17 found
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Michael J. O'Brien [16]Michael John O'brien [2]
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  1.  40
    Mapping Collective Behavior in the Big-Data Era.R. Alexander Bentley, Michael J. O'Brien & William A. Brock - 2014 - Behavioral and Brain Sciences 37 (1):63-76.
    The behavioral sciences have flourished by studying how traditional and/or rational behavior has been governed throughout most of human history by relatively well-informed individual and social learning. In the online age, however, social phenomena can occur with unprecedented scale and unpredictability, and individuals have access to social connections never before possible. Similarly, behavioral scientists now have access to “big data” sets – those from Twitter and Facebook, for example – that did not exist a few years ago. Studies of human (...)
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  2.  3
    Applying Evolutionary Archaeology a Systematic Approach.Michael J. O'Brien & R. Lee Lyman - 2000 - Springer Science & Business Media.
    Anthropology, and by extension archaeology, has had a long-standing interest in evolution in one or several of its various guises. Pick up any lengthy treatise on humankind written in the last quarter of the nineteenth century and the chances are good that the word evolution will appear somewhere in the text. If for some reason the word itself is absent, the odds are excellent that at least the concept of change over time will have a central role in the discussion. (...)
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  3.  25
    The Socratic Paradoxes and the Greek Mind.Michael John O'Brien - 1967 - Chapel Hill, University of North Carolina Press.
  4. Orestes and the Gorgon: Euripides' Electra.Michael J. O'Brien - 1964 - American Journal of Philology 85 (1):13.
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  5. Scenes From Greek Drama.Michael J. O'Brien & Bruno Snell - 1966 - American Journal of Philology 87 (2):233.
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  6.  23
    Archaeology and Cultural Macroevolution.Michael J. O'Brien - 2006 - Behavioral and Brain Sciences 29 (4):359-360.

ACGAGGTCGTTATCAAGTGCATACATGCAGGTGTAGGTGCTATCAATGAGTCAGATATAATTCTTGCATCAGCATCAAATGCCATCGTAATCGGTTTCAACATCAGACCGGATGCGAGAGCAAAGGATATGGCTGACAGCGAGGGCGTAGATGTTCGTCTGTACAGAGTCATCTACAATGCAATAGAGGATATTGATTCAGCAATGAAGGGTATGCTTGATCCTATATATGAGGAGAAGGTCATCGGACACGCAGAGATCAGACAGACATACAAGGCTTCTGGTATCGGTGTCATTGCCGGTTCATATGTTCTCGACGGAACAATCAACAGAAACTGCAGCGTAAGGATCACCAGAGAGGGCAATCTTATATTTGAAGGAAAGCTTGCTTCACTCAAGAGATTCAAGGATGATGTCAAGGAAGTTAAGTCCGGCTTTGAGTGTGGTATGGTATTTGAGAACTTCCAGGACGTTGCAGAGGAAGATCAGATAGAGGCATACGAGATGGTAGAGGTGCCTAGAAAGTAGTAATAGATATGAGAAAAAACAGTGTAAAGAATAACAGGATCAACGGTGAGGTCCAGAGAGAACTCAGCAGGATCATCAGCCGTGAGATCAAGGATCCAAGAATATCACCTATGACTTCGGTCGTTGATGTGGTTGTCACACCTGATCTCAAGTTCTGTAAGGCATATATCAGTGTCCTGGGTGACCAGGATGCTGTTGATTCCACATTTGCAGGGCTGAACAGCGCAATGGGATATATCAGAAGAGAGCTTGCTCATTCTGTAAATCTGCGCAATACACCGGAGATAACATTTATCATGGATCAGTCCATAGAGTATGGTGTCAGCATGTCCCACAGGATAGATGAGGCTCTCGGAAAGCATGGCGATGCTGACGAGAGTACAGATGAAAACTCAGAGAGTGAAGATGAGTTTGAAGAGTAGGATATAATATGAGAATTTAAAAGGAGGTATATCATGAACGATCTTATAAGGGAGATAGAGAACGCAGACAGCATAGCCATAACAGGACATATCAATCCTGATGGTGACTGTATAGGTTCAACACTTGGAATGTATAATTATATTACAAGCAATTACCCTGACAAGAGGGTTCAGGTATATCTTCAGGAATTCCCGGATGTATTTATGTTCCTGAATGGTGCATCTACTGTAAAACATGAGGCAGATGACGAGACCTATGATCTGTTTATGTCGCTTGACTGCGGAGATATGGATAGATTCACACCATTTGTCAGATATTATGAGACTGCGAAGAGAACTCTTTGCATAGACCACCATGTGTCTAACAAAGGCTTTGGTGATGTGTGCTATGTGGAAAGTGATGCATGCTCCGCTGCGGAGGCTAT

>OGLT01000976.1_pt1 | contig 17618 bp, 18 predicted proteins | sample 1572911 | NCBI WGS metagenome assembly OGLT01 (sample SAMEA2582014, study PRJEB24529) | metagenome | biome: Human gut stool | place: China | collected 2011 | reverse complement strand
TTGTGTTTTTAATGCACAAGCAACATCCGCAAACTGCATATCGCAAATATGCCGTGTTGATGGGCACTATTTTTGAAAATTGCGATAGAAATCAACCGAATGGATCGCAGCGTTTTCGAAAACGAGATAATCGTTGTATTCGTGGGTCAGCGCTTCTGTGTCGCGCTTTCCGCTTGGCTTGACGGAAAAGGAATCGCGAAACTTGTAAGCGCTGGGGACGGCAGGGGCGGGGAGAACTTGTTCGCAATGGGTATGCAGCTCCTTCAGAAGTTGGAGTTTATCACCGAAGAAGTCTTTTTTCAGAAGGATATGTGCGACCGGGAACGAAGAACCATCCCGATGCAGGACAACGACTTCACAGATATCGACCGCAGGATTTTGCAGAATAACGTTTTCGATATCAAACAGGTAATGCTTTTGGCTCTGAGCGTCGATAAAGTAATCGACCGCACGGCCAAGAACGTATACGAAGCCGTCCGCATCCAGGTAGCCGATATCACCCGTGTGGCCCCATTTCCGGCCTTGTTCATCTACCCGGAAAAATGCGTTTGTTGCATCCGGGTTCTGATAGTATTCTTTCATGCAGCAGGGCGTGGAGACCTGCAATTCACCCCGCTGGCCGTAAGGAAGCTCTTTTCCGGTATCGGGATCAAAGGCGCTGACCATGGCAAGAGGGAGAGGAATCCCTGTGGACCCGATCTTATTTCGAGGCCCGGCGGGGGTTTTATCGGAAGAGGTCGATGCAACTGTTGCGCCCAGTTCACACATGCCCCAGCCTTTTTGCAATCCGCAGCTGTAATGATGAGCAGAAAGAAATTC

Given the numerous parallels between the archaeological and paleontological records, it is not surprising to find a considerable fit between macroevolutionary approaches and methods used in biology – for example, cladistics and clade-diversity measures – and some of those that have long been used in archaeology – for example, seriation. Key, however, is recognizing that this methodological congruence is illusory in terms of how evolution has traditionally been viewed in biology and archaeology. (Published Online November 9 2006).
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  7.  61
    Hippias Major: An Interpretation. [REVIEW]Michael J. O'Brien - 1993 - The Classical Review 43 (1):185-186.
  8.  17
    Pelopid History and the Plot of Iphigenia in Tauris.Michael J. O'Brien - 1988 - Classical Quarterly 38 (01):98-.
    The plot of Iphigenia in Tauris is usually thought to be Euripides' own invention. Its basic assumption can be found in Proclus' summary of the Cypria, viz. that a deer was substituted for Iphigenia during the sacrifice at Aulis and that she herself was removed to the land of the Tauri. Her later rescue by Orestes and Pylades, however, cannot be traced with probability to any work of art or literature earlier than Euripides' play. In this play, in which Orestes (...)
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  9. Production and Imagination in Euripides: Form and Function of the Scenic Space.Michael J. O'Brien & Nicolaos C. Hourmouziades - 1968 - American Journal of Philology 89 (2):227.
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  10.  9
    Mapping Multiple Drivers of Human Obesity.R. Alexander Bentley & Michael J. O'Brien - 2017 - Behavioral and Brain Sciences 40.